NHS dental patients in England have missed 19 MILLION appointments this year


NHS dental patients in England have missed 19 MILLION appointments this year alone – as lockdown triggers ‘ticking time bomb’ for nation’s oral health

  • 19million NHS dentist appointments have been missed this year in England alone
  • Across the UK 70 per cent of practices are running at less than half their capacity
  • British Dental Association warn that Covid restrictions are creating backlog of millions of patients’ procedures

Patients in England have missed 19 million dentist appointments so far this year as experts warn the backlog is a ‘ticking time bomb’ for serious health problems.

The British Dental Association (BDA) say the overwhelming majority of UK practices – some 70 per cent – are still running at less than half their pre-pandemic capacity.

Dentists have been forced to focus on urgent and emergency cases, meaning a sharp decline in time for routine appointments where problems such as decay, gum disease, and oral cancer can be spotted early.

The industry body warns that oral health problems that were ‘bottled up during lockdown’ are still being managed through an inflexible system, and issues that could have been resolved are being missed.

The British Dental Association (BDA) say the overwhelming majority of UK practices – some 70 per cent – are still running at less than half their pre-pandemic capacity (stock photo)

They say the government’s restrictions on ‘fallow time’ – the time gap between procedures designed to reduce the risk of viral transmission – means practices can only take a fraction of their usual appointments in a day.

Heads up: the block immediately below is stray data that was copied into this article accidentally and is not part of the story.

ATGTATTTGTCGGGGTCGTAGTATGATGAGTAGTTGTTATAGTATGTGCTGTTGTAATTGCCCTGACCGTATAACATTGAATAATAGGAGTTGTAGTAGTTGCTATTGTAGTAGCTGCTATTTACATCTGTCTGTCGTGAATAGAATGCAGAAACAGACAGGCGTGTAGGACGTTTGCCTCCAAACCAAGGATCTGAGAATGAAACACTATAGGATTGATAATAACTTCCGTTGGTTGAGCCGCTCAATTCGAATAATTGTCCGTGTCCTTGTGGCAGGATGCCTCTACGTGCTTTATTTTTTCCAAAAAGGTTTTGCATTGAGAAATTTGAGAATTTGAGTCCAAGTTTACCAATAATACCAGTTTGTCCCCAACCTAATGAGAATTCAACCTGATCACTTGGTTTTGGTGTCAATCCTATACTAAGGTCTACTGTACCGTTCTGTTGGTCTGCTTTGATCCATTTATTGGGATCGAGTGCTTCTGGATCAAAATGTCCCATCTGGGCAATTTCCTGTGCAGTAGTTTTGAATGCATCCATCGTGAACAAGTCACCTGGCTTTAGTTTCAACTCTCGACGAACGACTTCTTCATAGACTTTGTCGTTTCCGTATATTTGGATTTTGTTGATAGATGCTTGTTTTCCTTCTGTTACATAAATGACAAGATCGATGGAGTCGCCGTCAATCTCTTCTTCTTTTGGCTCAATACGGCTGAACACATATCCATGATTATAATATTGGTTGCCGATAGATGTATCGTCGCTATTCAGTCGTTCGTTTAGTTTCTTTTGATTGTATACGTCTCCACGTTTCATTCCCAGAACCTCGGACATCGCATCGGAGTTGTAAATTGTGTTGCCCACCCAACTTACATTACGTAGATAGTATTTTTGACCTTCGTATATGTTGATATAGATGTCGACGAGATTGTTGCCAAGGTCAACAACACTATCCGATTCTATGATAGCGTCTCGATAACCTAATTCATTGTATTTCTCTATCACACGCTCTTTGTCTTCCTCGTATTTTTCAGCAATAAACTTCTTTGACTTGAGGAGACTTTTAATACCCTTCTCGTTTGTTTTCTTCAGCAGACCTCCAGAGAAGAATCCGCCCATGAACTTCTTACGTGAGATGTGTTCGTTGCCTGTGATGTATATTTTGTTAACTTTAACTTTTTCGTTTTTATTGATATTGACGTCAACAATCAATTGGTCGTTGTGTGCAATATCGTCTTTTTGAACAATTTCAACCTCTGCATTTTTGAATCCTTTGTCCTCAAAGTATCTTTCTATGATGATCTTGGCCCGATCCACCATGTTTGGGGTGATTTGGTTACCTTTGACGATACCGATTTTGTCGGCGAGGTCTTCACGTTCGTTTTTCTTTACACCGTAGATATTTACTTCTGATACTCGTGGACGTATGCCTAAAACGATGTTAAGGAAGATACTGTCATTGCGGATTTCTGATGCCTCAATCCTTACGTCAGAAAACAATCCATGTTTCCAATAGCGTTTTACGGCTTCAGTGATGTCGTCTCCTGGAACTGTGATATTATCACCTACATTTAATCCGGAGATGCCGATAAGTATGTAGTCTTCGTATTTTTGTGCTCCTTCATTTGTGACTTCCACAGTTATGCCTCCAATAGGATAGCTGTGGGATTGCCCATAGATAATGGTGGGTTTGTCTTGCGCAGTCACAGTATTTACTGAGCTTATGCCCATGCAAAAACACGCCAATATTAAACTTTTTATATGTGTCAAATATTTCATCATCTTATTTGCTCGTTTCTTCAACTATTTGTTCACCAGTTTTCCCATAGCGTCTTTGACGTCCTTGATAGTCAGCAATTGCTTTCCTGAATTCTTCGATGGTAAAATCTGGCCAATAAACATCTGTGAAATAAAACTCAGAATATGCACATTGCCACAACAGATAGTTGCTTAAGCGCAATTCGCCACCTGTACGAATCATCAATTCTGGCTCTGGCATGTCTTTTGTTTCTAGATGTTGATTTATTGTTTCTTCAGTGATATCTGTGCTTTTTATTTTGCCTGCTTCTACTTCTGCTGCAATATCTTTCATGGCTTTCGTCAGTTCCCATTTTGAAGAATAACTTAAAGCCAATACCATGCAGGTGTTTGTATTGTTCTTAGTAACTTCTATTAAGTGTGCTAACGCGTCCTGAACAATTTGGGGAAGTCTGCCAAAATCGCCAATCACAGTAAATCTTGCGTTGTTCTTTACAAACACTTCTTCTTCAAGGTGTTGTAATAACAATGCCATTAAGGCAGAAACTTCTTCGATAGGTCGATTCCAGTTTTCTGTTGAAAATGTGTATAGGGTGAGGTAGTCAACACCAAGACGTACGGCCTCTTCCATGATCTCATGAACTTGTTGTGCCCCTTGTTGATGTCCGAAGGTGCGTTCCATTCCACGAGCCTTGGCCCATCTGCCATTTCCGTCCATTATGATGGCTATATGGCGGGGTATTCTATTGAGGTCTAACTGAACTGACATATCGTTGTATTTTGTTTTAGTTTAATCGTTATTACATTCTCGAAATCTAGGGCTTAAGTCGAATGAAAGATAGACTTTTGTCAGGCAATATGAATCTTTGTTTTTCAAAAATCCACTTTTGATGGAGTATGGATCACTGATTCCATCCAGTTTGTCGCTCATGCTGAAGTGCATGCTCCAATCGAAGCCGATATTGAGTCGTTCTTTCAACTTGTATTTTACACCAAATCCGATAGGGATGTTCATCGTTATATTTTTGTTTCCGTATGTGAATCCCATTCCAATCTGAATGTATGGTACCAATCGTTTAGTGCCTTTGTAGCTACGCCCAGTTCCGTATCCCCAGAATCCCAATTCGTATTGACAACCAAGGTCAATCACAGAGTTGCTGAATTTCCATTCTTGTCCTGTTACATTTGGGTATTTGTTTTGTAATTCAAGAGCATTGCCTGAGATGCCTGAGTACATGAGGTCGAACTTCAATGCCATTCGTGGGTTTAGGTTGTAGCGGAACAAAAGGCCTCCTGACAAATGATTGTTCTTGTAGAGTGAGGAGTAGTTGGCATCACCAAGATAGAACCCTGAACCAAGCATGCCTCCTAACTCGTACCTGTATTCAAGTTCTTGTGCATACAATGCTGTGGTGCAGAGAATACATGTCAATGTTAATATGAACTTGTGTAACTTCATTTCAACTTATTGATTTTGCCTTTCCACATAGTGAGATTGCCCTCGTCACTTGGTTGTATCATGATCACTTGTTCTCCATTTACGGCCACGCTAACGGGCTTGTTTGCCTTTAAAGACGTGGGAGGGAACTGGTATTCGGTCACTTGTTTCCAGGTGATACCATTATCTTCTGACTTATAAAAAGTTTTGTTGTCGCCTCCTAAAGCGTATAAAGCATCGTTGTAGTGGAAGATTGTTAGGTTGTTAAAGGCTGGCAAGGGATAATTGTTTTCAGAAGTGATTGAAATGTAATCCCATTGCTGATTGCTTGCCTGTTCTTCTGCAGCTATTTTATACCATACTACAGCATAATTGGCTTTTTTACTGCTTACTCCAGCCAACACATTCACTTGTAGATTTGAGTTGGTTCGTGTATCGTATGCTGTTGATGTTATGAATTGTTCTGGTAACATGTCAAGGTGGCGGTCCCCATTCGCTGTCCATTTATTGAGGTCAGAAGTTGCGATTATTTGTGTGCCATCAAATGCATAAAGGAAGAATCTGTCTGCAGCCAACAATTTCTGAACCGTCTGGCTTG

One way to reduce the fallow time is by improving ventilation of treatment rooms to increase the rate of air change per hour (ACH) to above 10, which would mean a gap of 20 minutes between appointments.

Many surgeries with less advanced ventilation have around 6 ACH, meaning a necessary gap of around an hour.

However, research by the BDA has found the cost of such equipment is in the region £10,000 for a smaller surgery, meaning many would be unable to afford it.

​BDA Chair Eddie Crouch said: ‘Restrictions on dental practise are with us for the foreseeable future.

The government's restrictions on 'fallow time' - the time gap between procedures designed to reduce the risk of viral transmission - means practices can only take a fraction of their usual appointments in a day (stock photo)

The government’s restrictions on ‘fallow time’ – the time gap between procedures designed to reduce the risk of viral transmission – means practices can only take a fraction of their usual appointments in a day (stock photo)

‘Since the first lockdown, we have been reaching out to members to track the impact of the pandemic.

‘Now, we have another crucial call to government borne from the vital evidence that members have been sharing with us and it is this: Practices need capital investment from the government to help reduce their fallow time, increase capacity and, once and for all, improve access for all.

‘Covid-19 restrictions on patient throughput, set by government, are placing significant limits on the number of patients we can treat for the foreseeable future. Your support could help bring tens of millions of patients back through our doors to get the care they need.’

MailOnline have approached the Department for Health and Social Care for comment.

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